This is not the time change that makes us cranky, so you may not be open to a discussion about daylight saving. Other than thinking it gets dark awfully fast, your Sunday is likely to be a well-rested one.
But at least one Utah lawmaker wants to put an end to resetting the clock. Depending on how it goes, we may need to change the state song to that old Chicago hit, “Does anybody really know what time it is?”
If you think answering that question is easy, you haven’t thought it through.
“The legislators I talk to about this roll their eyes and say, ‘Why are we spending time on this?’” state Sen. Aaron Osmond told me, as we discussed a bill he plans to sponsor which would, come March, make daylight saving permanent in Utah. He said his colleagues believe there are more important things to worry about during their annual 45-day session. “But I was elected to represent the people, and I have received more email on this issue than any other.”
Whether he was elected to put Utah into the Central time zone, however, remains to be seen.
If you think it’s hard to remember what time it is in Arizona, which remains on standard time all year, consider that if Utah is on permanent daylight saving time, it would align itself with Chicago and the rest of the Midwest when everyone else falls back each year for the winter.
Not only that, we would be two hours ahead of all points west.
And if you think that is weird, consider that earlier this year, a lawmaker in Kentucky wanted to place his state permanently on standard time. Because half of Kentucky is in the Central time zone and half in the Eastern, this would put the west side of the state in the Mountain time zone much of the year.
Fortunately, that would be a different time of year than when Utah, under Osmond’s bill, would be in the Central time zone (Pay attention! There will be a quiz later).
This sort of world would not be kind to airline schedulers or conference call coordinators.
But since I started this with a reference to that old Chicago hit, let’s continue with the next line, “Does anybody really care?”
Not about at least one thing, Osmond said. “People don’t really care what other states think. Nobody really cares what’s being said outside Utah. They don’t really care how they have to change their watches when they cross the border.”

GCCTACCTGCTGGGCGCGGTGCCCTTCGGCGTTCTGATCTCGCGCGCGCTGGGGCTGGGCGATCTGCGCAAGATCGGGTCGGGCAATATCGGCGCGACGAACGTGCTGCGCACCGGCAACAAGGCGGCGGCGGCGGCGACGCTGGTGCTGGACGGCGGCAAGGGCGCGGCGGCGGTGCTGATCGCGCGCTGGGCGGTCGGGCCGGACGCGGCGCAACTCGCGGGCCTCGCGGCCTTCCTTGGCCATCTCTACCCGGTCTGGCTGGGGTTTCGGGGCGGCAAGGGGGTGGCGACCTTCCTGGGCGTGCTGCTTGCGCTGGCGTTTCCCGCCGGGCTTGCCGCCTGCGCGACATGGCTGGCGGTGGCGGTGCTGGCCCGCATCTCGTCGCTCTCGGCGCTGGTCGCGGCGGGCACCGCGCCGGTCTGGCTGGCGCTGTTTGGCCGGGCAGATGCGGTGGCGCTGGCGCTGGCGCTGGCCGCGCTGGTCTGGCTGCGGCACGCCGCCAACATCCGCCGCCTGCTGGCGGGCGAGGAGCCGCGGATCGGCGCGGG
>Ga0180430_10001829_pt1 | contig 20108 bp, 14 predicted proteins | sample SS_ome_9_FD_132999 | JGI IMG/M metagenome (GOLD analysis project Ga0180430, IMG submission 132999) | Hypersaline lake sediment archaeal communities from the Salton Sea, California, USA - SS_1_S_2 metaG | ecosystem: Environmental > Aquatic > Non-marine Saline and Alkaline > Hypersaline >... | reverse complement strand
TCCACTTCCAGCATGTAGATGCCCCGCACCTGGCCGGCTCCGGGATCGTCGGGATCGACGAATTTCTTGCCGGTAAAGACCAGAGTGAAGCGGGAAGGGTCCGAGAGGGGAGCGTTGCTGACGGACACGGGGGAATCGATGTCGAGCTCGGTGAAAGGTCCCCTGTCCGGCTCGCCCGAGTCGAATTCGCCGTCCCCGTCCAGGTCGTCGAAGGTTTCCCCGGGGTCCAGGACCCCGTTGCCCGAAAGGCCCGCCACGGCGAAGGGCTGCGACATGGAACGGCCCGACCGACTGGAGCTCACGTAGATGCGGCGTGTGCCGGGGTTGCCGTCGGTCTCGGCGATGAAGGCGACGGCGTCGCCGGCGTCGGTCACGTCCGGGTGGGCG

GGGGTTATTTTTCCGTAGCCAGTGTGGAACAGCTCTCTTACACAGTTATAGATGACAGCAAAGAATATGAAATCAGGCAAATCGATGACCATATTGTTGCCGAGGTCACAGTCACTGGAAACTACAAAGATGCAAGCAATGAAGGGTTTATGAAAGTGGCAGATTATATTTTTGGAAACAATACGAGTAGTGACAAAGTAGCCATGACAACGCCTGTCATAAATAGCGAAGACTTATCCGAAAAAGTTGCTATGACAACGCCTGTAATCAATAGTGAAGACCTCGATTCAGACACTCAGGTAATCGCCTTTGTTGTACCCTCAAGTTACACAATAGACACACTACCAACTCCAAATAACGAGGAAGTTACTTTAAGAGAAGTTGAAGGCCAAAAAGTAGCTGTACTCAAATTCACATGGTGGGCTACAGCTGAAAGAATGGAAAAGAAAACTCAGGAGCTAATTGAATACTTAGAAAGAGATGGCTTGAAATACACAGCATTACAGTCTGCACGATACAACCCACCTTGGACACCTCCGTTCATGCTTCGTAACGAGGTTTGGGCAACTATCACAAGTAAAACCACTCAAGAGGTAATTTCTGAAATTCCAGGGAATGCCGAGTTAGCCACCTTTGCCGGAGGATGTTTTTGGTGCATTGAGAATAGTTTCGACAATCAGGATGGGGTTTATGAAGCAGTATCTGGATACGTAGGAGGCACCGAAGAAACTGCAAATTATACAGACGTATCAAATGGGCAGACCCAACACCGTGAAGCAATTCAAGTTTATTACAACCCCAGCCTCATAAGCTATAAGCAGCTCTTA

What they do care about is being inconvenienced twice a year, and the potential that causes for accidents and other problems.
As one anonymous respondent said on a recent state survey on the subject, “We don't rise with the sun any more; we rise with our work schedules.”
Maybe, but is it good to celebrate the New Year an hour before folks in Denver?
Confusion isn’t an ideal condition. After World War II, much of the nation set its own clocks. A report by Livescience described how, “One 35-mile bus ride from Allentown, W.Va., to Steubenville, Ohio, took riders through no less than seven different time changes.” Even “Minneapolis and St. Paul were on different clocks, creating confusion for workers who lived in one city and commuted to the other.”
Sure, smart phones could keep track of all this today, but is it really worth an extra hour of sleep? What we’re talking about here, in essence, is establishing a separate time zone for Utah (Mormon standard time, anyone?).
Osmond said he decided to push for a permanent daylight saving time, rather than standard time, after being convinced of the economic benefits, particularly when it comes to recreation.
His heart is in the right place. He has found an issue that touches public nerves. I doubt anyone has ever said, “I love changing to Daylight Saving Time.”
Unfortunately, however, this is an issue best solved by Washington. A unified, permanent, nationwide time system makes sense.
The prospect of Washington solving this, however, brings us back to that old Chicago song. “We’ve all got time enough to cry.”